By Veronica Fonseca Castro, FP2030 intern
We often hear that “young people are the future,” and although it might be a cliche, it’s true — young people will inherit the world we live in, and their decisions will affect the future for generations to come. Yet many young people are still left out when it comes to accessing rights-based contraception and participating in conversations and programs about family planning. Too often we hear that young people are not mature enough for these kinds of conversations, that asking for contraceptives is wrong, and that this taboo subject is better avoided than discussed. However, if we were to face those misconceptions and grant young people universal access to rights-based contraception in our health care systems, we would get one step closer to achieving gender equality, increasing literacy rates and other prosperity indicators, and, consequently, enhancing a region’s economic growth.
The delivery of high-quality family planning services in an established health care system is key to the economic and social development of a region. More specifically, rights-based contraception is an essential tool that allows people to stay in school and exercise bodily autonomy and that give them the freedom to choose their career path. Naturally, young people must have access to these kinds of resources, as they’re the ones who will begin making their own life-changing decisions.
For example, according to a study by the University of Washington, “Kenya showed a substantial increase in girls’ educational attainment, from 12% reaching the lower secondary level in the mid-1970s to 59% in the mid-2010s. Contraceptive prevalence in Kenya also grew steadily, from 5% to 51%, while the total fertility rate dropped from 7.64 births per woman to 4.06.”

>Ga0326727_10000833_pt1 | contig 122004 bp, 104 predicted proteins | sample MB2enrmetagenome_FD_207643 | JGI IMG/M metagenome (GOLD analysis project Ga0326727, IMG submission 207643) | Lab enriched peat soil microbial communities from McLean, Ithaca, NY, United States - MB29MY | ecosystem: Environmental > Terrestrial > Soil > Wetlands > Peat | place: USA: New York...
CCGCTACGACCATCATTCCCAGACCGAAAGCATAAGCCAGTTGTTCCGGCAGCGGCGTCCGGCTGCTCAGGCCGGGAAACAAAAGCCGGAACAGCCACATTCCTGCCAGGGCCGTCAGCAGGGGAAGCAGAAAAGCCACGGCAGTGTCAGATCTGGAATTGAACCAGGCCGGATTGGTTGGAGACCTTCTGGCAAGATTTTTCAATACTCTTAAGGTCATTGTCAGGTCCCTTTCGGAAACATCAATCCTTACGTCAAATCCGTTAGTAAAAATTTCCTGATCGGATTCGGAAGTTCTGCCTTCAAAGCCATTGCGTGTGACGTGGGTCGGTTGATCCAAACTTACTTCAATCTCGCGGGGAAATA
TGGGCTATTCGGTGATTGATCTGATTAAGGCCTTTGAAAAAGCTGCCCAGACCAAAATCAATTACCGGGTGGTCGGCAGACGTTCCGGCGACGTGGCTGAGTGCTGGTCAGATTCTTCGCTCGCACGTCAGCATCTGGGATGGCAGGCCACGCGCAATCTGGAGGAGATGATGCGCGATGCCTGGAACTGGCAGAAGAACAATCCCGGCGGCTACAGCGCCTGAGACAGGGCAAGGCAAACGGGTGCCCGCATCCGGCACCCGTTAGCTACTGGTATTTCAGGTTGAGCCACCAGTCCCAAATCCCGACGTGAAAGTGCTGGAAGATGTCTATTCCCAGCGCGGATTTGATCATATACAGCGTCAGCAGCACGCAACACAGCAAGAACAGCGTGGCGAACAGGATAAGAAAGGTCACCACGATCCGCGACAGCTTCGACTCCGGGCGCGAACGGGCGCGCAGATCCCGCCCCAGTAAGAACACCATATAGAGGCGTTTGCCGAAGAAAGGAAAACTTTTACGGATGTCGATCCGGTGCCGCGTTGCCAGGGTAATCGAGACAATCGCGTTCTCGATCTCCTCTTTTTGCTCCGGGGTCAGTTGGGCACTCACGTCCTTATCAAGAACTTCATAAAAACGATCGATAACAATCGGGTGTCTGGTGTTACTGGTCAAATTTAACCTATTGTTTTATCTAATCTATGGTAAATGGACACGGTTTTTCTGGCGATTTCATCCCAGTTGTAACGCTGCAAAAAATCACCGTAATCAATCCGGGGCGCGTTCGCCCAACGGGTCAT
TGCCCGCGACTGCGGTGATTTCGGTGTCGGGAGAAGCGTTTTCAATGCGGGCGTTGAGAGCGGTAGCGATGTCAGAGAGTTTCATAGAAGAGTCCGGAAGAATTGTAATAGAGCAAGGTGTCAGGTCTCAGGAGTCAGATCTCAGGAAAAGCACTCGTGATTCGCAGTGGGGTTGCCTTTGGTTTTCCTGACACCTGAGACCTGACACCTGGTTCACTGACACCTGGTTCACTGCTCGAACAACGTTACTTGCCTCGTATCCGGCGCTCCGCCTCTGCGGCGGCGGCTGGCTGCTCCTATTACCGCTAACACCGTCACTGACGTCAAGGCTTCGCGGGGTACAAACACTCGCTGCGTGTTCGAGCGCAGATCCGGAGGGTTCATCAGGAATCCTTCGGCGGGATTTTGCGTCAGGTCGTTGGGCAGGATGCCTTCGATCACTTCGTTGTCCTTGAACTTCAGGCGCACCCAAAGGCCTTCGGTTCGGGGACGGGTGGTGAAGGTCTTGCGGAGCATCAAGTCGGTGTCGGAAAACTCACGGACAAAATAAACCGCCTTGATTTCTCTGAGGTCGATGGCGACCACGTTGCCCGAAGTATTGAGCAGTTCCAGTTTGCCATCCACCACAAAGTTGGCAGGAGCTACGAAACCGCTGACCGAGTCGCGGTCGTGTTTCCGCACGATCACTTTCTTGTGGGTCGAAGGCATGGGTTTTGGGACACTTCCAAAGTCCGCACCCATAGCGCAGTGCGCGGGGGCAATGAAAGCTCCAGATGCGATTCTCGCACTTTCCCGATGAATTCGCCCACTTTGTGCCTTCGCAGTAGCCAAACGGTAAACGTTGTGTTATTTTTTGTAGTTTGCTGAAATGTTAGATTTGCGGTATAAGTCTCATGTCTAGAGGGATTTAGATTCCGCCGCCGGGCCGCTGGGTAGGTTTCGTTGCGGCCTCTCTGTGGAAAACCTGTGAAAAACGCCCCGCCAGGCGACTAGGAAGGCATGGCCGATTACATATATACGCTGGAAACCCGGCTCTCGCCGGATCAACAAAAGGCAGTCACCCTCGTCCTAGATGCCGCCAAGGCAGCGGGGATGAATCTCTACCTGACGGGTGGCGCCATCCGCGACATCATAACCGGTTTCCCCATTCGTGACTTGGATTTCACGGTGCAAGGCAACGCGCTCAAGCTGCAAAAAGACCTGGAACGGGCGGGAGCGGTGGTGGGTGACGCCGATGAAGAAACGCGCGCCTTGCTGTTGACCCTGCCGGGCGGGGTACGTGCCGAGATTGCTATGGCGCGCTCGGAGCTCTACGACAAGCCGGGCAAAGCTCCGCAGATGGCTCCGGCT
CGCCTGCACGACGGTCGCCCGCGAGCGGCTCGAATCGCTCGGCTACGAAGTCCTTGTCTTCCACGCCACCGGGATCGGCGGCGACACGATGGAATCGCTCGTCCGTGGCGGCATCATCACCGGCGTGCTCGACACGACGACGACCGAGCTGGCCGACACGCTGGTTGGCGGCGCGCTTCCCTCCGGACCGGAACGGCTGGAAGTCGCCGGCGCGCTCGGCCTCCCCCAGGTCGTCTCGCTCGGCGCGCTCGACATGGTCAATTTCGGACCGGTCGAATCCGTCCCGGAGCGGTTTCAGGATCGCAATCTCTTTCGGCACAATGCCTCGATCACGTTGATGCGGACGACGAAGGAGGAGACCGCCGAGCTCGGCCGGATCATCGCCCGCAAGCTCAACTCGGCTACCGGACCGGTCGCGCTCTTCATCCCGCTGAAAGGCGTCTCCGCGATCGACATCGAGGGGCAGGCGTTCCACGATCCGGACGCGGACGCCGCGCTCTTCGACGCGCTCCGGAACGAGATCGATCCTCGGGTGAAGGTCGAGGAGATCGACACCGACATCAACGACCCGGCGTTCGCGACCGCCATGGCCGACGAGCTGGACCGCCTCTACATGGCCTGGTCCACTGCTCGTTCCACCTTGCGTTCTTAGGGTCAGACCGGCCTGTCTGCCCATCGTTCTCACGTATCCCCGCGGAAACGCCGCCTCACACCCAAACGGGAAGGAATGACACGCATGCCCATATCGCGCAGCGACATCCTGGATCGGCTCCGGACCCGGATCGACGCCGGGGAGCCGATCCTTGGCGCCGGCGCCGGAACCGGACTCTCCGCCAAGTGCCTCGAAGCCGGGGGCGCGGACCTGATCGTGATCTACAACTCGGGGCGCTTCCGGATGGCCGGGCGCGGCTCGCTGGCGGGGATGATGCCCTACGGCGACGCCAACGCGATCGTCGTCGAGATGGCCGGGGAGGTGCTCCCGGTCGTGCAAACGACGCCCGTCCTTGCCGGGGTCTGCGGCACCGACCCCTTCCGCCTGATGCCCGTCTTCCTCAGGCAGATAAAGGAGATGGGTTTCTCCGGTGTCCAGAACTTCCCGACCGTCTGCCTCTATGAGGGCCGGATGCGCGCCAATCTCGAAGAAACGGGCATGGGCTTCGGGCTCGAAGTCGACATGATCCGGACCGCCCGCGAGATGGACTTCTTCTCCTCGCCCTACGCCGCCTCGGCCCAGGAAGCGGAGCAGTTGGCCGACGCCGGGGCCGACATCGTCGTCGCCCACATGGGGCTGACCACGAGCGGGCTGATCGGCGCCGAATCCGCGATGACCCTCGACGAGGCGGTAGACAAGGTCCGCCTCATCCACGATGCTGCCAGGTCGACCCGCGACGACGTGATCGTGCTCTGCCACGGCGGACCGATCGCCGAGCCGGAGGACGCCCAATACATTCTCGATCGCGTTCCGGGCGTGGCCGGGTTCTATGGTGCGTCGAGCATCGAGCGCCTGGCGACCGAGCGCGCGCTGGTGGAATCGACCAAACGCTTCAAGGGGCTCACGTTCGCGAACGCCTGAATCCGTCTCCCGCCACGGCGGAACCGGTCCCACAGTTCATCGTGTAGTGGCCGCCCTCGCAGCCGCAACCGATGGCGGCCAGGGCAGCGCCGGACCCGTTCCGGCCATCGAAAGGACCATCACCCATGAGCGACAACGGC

Additionally, if rights-based contraception were included in all health care plans, we would have an opportunity to curtail unintended pregnancies — an estimated 7.4 million among adolescents worldwide. Research by the Guttmacher Institute found that spacing and delaying pregnancies are linked to improved birth outcomes for babies as well as lower mortality rates in pregnancies. As a result, having well funded and universal access to family planning resources that include rights-based contraception in a health care system allows young people to make their own decisions and live up to their fullest potential, which contributes to the overall development and well-being of a region.
But if family planning services targeted toward young people are of such vital importance to a region’s development, why do so many lack access to it? The proper implementation of family planning programs is vital for this kind of resources to work effectively. Rights-based contraception and conversations about family planning are tools needed to build a person’s future; they must never feel like an inconvenience or a task. Young people must be included in family planning programs and education not only as a target, but also as educators and advocates; they must participate in these efforts.
Young leaders and educators are key to the word “access.” When young people lead family planning programs, whether that is preventative screenings for sexually transmitted infections (STIs), peer-to-peer counseling, or proper sexual and reproductive health and rights (SRHR) education, family planning feels genuine. That in turn allows young people to use these resources as tools to decide what to do with their bodies and their lives.
We often hear that when it comes to improving the world we live in, we must focus on the youth. Because young people are indeed our future, let’s make sure they can access one of the most exceptional tools to create a healthier, autonomous, and equal society: rights-based contraception.